Would a Bugatti Chiron owner do the same?
Last November, a Koenigsegg Agera RS set the fastest production car world record on an 11-mile stretch of Nevada highway. The highway had to be shut down to all other traffic for obvious reasons. The 277.9 mph average speed in two runs was worth any inconvenience travelers may have suffered. Christian von Koenigsegg has just gone into greater detail about the record-setting run while chatting with Driving at the Canadian International Auto Show a few days ago. As it turns out, the entire thing was not even his idea, but rather the car’s owner.
“We were just about finished building his car, and he said ‘I want to see how fast this goes.’ Well, we don’t have a track long enough to do that; I told him any test track is too short, you’d have to shut down a whole road. And he managed to do that,” von Koenigsegg explained. “So when we heard he had achieved that, we thought we’d better help out, because it’s uncharted territory, and it’s dangerous. We’ve never even driven that fast, so we wanted to be part of it, analyze it, and make sure it was done as safely as possible and that we got as much data out of it as possible.” Fortunately, it all went off without a hitch and Koenigsegg has rightly earned itself a highly coveted title the likes of Bugatti and Hennessey will surely want as well.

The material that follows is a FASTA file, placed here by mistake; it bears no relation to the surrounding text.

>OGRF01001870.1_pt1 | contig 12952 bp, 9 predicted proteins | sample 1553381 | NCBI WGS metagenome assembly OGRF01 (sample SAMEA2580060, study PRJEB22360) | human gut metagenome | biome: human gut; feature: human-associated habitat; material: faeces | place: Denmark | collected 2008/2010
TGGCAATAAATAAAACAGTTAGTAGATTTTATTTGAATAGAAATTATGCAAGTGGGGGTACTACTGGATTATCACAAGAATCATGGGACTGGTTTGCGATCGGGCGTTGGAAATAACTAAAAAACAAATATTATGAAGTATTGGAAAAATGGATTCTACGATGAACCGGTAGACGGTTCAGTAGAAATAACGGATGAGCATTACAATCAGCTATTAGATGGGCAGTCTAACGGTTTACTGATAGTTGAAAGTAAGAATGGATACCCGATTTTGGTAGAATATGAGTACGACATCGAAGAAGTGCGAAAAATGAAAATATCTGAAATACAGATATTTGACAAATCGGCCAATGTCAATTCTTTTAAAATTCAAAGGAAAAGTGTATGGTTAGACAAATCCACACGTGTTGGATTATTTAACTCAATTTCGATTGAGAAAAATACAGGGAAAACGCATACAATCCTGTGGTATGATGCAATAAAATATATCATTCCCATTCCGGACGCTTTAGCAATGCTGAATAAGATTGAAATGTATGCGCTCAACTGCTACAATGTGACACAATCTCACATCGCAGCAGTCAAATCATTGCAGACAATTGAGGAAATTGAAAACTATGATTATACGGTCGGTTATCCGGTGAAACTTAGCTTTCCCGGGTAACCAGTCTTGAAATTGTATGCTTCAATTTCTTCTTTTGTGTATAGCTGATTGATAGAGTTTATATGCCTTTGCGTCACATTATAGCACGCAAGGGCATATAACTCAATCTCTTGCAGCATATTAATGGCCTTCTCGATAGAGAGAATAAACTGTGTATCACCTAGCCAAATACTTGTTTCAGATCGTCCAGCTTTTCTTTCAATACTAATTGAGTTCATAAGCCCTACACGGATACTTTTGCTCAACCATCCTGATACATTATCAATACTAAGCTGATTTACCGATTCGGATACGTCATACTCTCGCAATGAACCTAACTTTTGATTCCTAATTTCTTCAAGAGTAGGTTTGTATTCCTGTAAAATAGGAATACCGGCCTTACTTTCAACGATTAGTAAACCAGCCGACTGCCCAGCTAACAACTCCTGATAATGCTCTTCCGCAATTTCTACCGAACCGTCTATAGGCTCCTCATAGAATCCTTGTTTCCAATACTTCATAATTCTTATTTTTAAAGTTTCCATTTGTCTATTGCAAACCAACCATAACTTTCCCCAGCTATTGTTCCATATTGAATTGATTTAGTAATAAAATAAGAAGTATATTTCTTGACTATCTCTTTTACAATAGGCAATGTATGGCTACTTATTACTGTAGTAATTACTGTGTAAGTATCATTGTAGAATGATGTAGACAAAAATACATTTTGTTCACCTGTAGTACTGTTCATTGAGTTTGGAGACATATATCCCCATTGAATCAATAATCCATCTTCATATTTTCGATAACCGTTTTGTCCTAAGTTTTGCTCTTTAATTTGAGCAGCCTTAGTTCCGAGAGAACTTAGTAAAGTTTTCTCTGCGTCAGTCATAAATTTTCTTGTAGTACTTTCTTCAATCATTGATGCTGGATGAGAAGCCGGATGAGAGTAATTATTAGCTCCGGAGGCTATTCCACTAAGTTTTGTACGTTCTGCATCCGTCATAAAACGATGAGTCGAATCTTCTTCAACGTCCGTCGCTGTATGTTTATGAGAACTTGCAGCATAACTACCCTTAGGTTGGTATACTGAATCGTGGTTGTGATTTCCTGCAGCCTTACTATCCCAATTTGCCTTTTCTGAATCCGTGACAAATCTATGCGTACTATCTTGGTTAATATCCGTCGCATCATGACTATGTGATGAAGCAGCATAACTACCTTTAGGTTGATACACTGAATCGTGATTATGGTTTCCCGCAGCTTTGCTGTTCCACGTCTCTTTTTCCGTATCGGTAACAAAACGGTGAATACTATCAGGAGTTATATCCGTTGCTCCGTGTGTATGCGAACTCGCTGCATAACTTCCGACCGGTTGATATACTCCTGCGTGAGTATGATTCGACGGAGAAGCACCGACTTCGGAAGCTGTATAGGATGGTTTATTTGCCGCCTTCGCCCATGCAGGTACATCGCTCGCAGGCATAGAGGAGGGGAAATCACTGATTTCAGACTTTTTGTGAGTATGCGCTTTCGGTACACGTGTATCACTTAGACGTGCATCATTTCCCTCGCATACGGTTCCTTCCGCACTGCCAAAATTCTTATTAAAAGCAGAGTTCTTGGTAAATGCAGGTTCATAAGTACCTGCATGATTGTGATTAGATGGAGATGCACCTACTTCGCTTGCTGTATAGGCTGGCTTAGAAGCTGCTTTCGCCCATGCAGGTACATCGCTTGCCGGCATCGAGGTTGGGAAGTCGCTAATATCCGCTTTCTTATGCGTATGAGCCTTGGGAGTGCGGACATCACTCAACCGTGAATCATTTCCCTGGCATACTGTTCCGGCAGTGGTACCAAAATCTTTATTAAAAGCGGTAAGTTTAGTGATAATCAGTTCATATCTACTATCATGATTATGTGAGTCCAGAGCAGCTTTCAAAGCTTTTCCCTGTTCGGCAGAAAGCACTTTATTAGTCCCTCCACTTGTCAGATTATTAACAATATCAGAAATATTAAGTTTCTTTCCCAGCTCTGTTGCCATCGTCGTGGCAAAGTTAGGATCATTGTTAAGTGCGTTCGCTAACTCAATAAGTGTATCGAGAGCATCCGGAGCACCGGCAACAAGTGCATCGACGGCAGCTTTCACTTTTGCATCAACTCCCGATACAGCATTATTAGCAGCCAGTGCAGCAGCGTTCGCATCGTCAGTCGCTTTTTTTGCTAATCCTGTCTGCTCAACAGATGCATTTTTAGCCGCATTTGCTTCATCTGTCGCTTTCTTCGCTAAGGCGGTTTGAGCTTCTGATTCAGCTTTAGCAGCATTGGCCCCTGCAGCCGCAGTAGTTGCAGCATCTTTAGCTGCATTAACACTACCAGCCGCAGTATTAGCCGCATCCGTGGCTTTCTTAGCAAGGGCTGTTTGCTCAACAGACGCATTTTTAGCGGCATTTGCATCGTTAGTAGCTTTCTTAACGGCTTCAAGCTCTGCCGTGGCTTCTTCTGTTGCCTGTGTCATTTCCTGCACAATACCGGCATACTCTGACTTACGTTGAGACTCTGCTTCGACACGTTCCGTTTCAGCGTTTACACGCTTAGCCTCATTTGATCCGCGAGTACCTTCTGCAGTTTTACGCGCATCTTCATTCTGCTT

Koenigsegg also gained some knowledge from the experience that’s beneficial to its cars and customers alike. “We got a lot of data. For example, now every Agera RS comes with an aerodynamic setup in the software for the ride height, for the wing, for the front flaps, for the shock absorbers, that is optimal for that high speed, because we could never get to that speed. And we developed that while we were there. And while we have done testing of the wheels and tires earlier, we now know that at this high speed they’re fine. We also now know where the limits are; on one of the rounds we hit the rev limiter, so now if we want to go faster we need to raise the rev limiter. But it all showed that car does what it’s supposed to do, and our simulations were correct.”